It is much too early to know what the 2020 landscape will look like, but if Trump wins again, it will surely have something to do with a dynamic like the one that played out with the NFL. Trump will cause an unthinking overreaction by Democrats on a culture issue or issues, and the party will be wrong-footed by the insularity of its own political and media ecosystem.

What most repulses Democrats about Trump, his status as a nationalistic culture warrior, is what they most need to take heed of. If Hillary Clinton during the campaign had said, politely, that Colin Kaepernick should stand during the anthem, it might have been enough of a signal of old-school patriotism to working-class voters to put her over the top. Three more years of Trump will presumably make it even harder for the next Democratic nominee to tack to the center on a few cultural hot buttons.

The NFL’s agony is the Democrats’ peril.

READ MORE:

No Way to Treat Old Glory

I Understand Why They Knelt

NFL Players Are More Divisive Than Trump

— Rich Lowry is the editor of National Review. He can be reached via e-mail: comments.lowry@nationalreview.com. Copyright © 2017 King Features Syndicate

Rich Lowry — Rich Lowry is the editor of National Review. He can be reached via email: comments.lowry@nationalreview.com. 

Most Popular

Politics & Policy

Students’ Anti-Gun Views

Are children innocents or are they leaders? Are teenagers fully autonomous decision-makers, or are they lumps of mental clay, still being molded by unfolding brain development? The Left seems to have a particularly hard time deciding these days. Take, for example, the high-school students from Parkland, ... Read More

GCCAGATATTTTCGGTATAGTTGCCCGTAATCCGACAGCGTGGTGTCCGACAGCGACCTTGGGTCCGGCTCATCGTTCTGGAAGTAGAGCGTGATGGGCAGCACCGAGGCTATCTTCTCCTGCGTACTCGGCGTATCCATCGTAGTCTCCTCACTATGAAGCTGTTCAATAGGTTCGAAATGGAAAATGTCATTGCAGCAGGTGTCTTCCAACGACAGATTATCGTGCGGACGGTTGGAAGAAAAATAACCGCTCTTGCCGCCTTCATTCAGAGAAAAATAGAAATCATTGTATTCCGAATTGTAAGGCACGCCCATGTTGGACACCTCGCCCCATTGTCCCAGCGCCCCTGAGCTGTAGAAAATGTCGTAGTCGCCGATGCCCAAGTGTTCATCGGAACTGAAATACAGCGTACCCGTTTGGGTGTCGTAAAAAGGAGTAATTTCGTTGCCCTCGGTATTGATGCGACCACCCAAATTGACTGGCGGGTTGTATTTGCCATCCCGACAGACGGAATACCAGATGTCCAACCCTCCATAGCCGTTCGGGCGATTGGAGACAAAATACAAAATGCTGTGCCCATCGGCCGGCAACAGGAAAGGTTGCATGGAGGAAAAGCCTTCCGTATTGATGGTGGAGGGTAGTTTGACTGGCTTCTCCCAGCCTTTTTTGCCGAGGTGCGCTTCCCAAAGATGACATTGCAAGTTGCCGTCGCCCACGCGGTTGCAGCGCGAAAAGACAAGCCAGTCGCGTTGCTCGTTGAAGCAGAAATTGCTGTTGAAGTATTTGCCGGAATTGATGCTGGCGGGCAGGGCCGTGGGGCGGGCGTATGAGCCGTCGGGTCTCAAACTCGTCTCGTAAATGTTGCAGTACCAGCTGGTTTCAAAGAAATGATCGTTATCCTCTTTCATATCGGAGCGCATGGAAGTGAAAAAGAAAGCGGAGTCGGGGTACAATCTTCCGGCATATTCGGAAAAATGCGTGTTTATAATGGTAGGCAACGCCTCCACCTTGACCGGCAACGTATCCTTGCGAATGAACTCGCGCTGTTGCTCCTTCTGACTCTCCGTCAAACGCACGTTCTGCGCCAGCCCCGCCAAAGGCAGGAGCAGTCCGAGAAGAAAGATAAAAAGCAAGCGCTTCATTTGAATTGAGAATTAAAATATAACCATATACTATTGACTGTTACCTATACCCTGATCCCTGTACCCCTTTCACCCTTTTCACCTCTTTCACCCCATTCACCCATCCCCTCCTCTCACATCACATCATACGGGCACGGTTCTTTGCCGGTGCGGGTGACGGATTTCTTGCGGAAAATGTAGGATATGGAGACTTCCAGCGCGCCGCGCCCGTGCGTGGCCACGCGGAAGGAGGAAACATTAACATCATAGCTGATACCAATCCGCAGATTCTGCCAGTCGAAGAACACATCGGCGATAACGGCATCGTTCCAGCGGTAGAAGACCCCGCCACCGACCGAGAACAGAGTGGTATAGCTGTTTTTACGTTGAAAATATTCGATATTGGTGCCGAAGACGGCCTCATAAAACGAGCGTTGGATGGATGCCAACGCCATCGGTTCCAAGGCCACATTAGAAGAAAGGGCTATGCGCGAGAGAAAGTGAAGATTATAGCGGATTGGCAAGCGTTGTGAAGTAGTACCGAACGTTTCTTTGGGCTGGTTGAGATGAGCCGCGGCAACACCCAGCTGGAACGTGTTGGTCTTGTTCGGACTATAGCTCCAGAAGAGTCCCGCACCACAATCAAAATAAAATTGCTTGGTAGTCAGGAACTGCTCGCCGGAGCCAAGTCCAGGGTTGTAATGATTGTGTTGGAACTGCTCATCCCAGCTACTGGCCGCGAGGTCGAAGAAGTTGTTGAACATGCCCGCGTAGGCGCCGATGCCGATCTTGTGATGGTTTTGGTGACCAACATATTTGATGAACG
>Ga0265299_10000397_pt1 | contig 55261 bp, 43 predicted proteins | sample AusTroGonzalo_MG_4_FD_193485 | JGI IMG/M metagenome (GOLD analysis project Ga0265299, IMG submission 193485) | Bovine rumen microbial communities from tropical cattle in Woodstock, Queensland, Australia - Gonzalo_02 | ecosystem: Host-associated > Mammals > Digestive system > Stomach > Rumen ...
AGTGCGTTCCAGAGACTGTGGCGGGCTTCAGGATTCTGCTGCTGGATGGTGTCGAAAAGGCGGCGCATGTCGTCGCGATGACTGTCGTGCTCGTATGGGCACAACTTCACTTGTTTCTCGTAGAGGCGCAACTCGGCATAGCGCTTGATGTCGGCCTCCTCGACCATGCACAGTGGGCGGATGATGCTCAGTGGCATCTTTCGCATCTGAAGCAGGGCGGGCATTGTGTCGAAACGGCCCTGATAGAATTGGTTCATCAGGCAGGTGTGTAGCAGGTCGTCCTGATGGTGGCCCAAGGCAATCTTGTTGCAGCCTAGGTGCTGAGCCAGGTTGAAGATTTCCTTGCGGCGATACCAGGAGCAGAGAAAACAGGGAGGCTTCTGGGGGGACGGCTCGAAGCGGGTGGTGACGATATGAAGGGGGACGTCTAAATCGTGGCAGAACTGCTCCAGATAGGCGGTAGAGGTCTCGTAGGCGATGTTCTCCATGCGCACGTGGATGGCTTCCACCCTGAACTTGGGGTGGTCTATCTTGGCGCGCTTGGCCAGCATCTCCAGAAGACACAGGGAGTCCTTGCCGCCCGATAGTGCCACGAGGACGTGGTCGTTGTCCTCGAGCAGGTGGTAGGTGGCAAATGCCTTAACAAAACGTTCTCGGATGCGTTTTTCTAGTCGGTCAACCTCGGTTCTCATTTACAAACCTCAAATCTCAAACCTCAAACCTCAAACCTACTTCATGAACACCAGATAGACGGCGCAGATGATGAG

Elections

Romney Is a Misfit for America

Mitt’s back. The former governor of Massachusetts and occasional native son of Michigan has a new persona: Mr. Utah. He’s going to bring Utah conservatism to the whole Republican party and to the country at large. Wholesome, efficient, industrious, faithful. “Utah has a lot to teach the politicians in ... Read More
Law & the Courts

What the Second Amendment Means Today

The horrifying school massacre in Parkland, Fla., has prompted another national debate about guns. Unfortunately, it seems that these conversations are never terribly constructive — they are too often dominated by screeching extremists on both sides of the aisle and armchair pundits who offer sweeping opinions ... Read More
U.S.

Fire the FBI Chief

American government is supposed to look and sound like George Washington. What it actually looks and sounds like is Henry Hill from Goodfellas: bad suit, hand out, intoning the eternal mantra: “F*** you, pay me.” American government mostly works by interposition, standing between us, the free people at ... Read More
Film & TV

Black Panther’s Circle of Hype

The Marvel Cinematic Universe (MCU) first infantilizes its audience, then banalizes it, and, finally, controls it through marketing. This commercial strategy, geared toward adolescents of all ages, resembles the Democratic party’s political manipulation of black Americans, targeting that audience through its ... Read More